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Germany gets behind Swiss road-to-rail-plans

The German transport minister, Reinhard Klimmt (pictured right), has expressed support for Swiss plans to transfer freight traffic from road to rail. He made the remarks following talks with his Swiss counterpart, Moritz Leuenberger (left), in Berlin.

The German transport minister, Reinhard Klimmt (pictured right), has expressed support for Swiss plans to transfer freight traffic from road to rail. He made the remarks following talks with his Swiss counterpart, Moritz Leuenberger (left), in Berlin.

Klimmt also told Leuenberger that Germany would follow Switzerland's lead in introducing a tax on heavy goods vehicles.

Under the German plan, trucks weighing more than 12 tonnes will pay a levy of DM0.25 per kilometre. However, this will not happen before 2003, unlike in Switzerland, where truckers will be levied from next year. Switzerland is hoping to open its new transalpine tunnels which will link the north to the south of the country, in 2006.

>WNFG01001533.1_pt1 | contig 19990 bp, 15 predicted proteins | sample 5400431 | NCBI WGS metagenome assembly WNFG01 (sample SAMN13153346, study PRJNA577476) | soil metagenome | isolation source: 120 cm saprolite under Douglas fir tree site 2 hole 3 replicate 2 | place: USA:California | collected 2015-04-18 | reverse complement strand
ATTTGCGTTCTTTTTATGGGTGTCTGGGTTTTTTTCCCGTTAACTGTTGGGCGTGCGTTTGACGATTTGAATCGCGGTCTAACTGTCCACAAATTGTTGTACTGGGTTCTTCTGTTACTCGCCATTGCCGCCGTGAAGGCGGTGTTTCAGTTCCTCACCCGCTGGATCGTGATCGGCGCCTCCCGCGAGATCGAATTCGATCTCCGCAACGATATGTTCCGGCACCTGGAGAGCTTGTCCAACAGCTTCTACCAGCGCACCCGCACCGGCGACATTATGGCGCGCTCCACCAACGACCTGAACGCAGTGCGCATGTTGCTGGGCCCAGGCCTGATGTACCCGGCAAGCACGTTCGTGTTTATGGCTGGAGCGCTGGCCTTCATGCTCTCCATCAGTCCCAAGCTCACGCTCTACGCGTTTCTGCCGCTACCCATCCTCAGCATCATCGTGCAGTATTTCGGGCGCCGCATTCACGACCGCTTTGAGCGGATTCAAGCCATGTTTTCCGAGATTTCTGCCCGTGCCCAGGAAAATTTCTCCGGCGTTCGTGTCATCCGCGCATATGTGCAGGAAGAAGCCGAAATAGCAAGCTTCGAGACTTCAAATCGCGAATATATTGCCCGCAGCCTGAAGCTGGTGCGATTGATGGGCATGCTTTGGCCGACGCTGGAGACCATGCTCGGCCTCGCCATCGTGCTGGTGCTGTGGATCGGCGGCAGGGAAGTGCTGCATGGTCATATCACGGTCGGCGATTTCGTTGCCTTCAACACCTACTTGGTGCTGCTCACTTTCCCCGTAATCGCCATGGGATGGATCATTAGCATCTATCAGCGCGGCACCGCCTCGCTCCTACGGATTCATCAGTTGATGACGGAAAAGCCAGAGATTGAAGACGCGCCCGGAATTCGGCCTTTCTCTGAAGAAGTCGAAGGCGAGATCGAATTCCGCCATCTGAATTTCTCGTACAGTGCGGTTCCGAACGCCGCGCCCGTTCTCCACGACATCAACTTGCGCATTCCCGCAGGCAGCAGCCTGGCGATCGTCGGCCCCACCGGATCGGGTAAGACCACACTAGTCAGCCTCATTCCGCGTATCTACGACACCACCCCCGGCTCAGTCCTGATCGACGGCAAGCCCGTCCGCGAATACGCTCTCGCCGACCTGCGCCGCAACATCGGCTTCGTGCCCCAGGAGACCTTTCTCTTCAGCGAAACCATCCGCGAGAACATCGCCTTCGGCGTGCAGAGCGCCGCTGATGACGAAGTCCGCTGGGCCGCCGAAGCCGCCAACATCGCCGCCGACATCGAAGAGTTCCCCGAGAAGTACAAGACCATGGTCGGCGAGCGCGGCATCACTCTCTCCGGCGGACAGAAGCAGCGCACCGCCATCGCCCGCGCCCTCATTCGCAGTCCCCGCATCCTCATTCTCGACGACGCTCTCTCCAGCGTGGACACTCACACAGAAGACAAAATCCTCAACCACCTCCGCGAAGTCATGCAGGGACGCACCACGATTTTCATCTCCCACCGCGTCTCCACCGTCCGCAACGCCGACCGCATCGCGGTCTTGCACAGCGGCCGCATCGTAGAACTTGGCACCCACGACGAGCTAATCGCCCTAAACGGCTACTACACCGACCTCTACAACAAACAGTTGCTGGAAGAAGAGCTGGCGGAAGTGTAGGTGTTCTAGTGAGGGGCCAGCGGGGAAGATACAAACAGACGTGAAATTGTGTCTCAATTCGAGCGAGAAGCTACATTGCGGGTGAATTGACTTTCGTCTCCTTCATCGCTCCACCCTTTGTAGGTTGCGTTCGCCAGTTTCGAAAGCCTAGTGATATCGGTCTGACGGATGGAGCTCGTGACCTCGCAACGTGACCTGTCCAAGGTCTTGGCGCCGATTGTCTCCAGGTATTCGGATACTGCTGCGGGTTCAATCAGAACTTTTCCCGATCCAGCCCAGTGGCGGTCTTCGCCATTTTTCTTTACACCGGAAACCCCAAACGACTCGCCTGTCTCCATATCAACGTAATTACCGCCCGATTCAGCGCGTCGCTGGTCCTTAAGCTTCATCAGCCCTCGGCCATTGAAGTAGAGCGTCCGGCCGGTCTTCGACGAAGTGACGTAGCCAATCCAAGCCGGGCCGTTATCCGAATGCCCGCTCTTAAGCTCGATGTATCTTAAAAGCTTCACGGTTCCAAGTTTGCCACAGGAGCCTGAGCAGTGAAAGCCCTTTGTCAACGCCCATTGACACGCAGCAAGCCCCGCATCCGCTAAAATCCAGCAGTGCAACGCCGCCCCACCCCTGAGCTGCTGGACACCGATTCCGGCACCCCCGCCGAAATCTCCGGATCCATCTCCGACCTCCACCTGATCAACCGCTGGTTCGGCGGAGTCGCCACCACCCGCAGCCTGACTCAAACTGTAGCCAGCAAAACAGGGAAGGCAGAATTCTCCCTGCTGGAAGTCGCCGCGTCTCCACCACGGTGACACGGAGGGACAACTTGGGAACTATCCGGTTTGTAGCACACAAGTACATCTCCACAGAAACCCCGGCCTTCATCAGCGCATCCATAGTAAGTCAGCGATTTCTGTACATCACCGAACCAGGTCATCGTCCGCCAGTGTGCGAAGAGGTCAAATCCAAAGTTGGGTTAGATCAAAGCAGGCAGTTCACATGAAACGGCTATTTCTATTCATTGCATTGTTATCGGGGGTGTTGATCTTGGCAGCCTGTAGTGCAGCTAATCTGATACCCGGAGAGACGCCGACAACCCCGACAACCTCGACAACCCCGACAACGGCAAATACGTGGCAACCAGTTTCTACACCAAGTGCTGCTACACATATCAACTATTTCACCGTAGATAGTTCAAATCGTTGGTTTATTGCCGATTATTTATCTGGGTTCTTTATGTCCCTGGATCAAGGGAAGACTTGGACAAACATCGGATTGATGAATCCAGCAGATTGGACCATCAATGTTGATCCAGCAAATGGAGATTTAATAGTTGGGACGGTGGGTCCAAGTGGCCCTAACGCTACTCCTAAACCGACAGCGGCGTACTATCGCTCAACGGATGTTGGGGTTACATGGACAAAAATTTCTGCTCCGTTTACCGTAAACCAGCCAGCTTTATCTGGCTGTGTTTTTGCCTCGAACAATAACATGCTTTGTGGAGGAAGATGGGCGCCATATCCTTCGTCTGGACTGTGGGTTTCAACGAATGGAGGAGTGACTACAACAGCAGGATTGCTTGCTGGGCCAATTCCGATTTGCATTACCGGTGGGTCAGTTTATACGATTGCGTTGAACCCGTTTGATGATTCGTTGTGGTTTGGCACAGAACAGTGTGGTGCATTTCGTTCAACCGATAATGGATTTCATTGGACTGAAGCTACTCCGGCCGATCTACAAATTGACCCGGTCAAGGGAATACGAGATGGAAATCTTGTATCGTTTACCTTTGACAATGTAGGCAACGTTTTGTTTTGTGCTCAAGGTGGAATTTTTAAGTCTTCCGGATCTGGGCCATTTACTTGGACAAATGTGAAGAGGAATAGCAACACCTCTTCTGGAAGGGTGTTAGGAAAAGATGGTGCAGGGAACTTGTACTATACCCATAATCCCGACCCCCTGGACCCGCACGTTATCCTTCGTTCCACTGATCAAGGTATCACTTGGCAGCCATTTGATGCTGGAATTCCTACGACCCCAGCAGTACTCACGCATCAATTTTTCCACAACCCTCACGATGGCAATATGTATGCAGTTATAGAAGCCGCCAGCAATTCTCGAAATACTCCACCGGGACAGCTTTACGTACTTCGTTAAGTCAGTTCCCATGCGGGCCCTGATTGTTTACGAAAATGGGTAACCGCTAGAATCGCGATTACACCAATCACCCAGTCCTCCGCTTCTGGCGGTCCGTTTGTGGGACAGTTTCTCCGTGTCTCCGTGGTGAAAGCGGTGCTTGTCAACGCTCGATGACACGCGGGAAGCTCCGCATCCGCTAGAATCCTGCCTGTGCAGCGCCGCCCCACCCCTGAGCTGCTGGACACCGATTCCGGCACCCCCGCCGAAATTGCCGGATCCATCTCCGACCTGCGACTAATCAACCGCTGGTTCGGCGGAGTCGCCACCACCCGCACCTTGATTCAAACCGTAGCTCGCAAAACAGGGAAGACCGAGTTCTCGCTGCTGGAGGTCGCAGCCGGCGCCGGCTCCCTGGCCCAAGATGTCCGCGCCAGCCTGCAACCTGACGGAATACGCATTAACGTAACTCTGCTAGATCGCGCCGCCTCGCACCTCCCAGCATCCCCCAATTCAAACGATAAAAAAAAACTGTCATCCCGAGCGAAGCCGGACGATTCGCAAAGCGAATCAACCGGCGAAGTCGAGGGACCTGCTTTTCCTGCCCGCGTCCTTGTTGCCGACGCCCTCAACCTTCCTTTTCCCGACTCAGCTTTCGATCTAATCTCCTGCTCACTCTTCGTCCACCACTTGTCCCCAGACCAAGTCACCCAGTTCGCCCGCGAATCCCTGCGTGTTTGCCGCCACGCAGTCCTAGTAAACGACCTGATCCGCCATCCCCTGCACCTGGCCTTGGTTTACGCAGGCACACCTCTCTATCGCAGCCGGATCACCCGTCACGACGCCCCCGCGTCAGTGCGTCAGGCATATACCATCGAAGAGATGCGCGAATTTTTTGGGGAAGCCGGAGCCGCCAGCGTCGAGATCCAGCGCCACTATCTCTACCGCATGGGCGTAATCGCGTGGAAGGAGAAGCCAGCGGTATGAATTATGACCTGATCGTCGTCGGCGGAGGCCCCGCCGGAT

Klimmt also reassured Leuenberger that the upgraded Swiss transalpine rail-links would have connections into southern Germany by that time, and that it was sensible to get heavy goods vehicles onto the railtracks and off the roads before they entered Switzerland. However, he admitted that because of financial constraints work could not be started on the German side at the moment.

During the talks, Leuenberger showed his German counterpart a special meter that would calculate levies that heavy goods vehicles would have to pay.

Also discussed were protests from the German border town of Hohentengen about noise from Zurich Kloten airport especially at nights and weekends. The southern German authorities had complained about the level of noise as planes took off and landed over German airspace. A working group is to begin looking into the problem from the end of next month as no agreeement has been reached on the issue.

swissinfo with agencies


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